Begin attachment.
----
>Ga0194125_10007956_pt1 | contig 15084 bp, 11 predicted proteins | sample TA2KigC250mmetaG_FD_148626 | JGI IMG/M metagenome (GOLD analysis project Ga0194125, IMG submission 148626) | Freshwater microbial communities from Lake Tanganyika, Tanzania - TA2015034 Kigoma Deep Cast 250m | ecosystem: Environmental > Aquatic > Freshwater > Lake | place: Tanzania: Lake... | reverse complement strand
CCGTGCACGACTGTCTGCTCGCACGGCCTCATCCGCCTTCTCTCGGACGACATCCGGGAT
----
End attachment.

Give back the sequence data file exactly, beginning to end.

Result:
>Ga0194125_10007956_pt1 | contig 15084 bp, 11 predicted proteins | sample TA2KigC250mmetaG_FD_148626 | JGI IMG/M metagenome (GOLD analysis project Ga0194125, IMG submission 148626) | Freshwater microbial communities from Lake Tanganyika, Tanzania - TA2015034 Kigoma Deep Cast 250m | ecosystem: Environmental > Aquatic > Freshwater > Lake | place: Tanzania: Lake... | reverse complement strand
CCGTGCACGACTGTCTGCTCGCACGGCCTCATCCGCCTTCTCTCGGACGACATCCGGGAT